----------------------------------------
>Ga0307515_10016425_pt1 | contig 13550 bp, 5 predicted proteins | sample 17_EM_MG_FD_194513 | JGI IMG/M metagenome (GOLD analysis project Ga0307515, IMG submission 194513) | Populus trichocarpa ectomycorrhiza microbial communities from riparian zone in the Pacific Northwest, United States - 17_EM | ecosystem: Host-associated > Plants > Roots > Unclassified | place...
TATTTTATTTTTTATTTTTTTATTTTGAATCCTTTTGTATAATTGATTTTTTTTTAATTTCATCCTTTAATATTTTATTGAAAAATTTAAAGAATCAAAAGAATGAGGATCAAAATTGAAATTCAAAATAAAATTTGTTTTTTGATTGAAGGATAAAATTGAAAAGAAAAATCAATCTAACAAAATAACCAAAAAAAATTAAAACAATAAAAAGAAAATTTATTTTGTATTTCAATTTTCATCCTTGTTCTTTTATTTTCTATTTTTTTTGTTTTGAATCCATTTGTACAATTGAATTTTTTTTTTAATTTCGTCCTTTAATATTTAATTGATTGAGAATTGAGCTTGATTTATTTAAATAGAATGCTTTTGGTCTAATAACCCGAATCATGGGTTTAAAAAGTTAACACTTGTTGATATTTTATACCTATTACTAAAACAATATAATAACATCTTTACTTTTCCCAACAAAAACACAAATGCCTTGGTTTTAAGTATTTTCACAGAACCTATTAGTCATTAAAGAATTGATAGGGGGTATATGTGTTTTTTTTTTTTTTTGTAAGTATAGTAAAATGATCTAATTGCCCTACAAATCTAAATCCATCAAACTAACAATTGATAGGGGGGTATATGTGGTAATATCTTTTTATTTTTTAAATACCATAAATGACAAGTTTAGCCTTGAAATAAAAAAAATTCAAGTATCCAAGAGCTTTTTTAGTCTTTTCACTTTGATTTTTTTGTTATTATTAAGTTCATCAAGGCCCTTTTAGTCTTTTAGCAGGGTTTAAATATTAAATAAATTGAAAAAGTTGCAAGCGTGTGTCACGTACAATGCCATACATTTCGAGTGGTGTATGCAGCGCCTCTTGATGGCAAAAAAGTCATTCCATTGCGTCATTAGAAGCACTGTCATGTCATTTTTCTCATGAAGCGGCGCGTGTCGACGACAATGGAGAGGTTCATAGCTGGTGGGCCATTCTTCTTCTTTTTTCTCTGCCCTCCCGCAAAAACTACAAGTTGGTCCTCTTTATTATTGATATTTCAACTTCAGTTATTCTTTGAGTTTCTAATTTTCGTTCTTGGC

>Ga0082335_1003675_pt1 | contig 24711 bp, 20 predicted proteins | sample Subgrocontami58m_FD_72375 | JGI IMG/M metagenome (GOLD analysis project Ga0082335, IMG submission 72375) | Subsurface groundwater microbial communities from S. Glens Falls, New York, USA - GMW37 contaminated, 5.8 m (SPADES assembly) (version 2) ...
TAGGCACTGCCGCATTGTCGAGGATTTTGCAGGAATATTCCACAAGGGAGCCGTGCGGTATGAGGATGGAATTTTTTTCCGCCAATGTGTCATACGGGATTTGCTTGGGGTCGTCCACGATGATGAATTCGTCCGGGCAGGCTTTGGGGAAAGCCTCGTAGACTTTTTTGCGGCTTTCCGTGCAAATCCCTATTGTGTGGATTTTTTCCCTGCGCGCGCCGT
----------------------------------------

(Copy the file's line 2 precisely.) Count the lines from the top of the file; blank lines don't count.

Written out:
TATTTTATTTTTTATTTTTTTATTTTGAATCCTTTTGTATAATTGATTTTTTTTTAATTTCATCCTTTAATATTTTATTGAAAAATTTAAAGAATCAAAAGAATGAGGATCAAAATTGAAATTCAAAATAAAATTTGTTTTTTGATTGAAGGATAAAATTGAAAAGAAAAATCAATCTAACAAAATAACCAAAAAAAATTAAAACAATAAAAAGAAAATTTATTTTGTATTTCAATTTTCATCCTTGTTCTTTTATTTTCTATTTTTTTTGTTTTGAATCCATTTGTACAATTGAATTTTTTTTTTAATTTCGTCCTTTAATATTTAATTGATTGAGAATTGAGCTTGATTTATTTAAATAGAATGCTTTTGGTCTAATAACCCGAATCATGGGTTTAAAAAGTTAACACTTGTTGATATTTTATACCTATTACTAAAACAATATAATAACATCTTTACTTTTCCCAACAAAAACACAAATGCCTTGGTTTTAAGTATTTTCACAGAACCTATTAGTCATTAAAGAATTGATAGGGGGTATATGTGTTTTTTTTTTTTTTTGTAAGTATAGTAAAATGATCTAATTGCCCTACAAATCTAAATCCATCAAACTAACAATTGATAGGGGGGTATATGTGGTAATATCTTTTTATTTTTTAAATACCATAAATGACAAGTTTAGCCTTGAAATAAAAAAAATTCAAGTATCCAAGAGCTTTTTTAGTCTTTTCACTTTGATTTTTTTGTTATTATTAAGTTCATCAAGGCCCTTTTAGTCTTTTAGCAGGGTTTAAATATTAAATAAATTGAAAAAGTTGCAAGCGTGTGTCACGTACAATGCCATACATTTCGAGTGGTGTATGCAGCGCCTCTTGATGGCAAAAAAGTCATTCCATTGCGTCATTAGAAGCACTGTCATGTCATTTTTCTCATGAAGCGGCGCGTGTCGACGACAATGGAGAGGTTCATAGCTGGTGGGCCATTCTTCTTCTTTTTTCTCTGCCCTCCCGCAAAAACTACAAGTTGGTCCTCTTTATTATTGATATTTCAACTTCAGTTATTCTTTGAGTTTCTAATTTTCGTTCTTGGC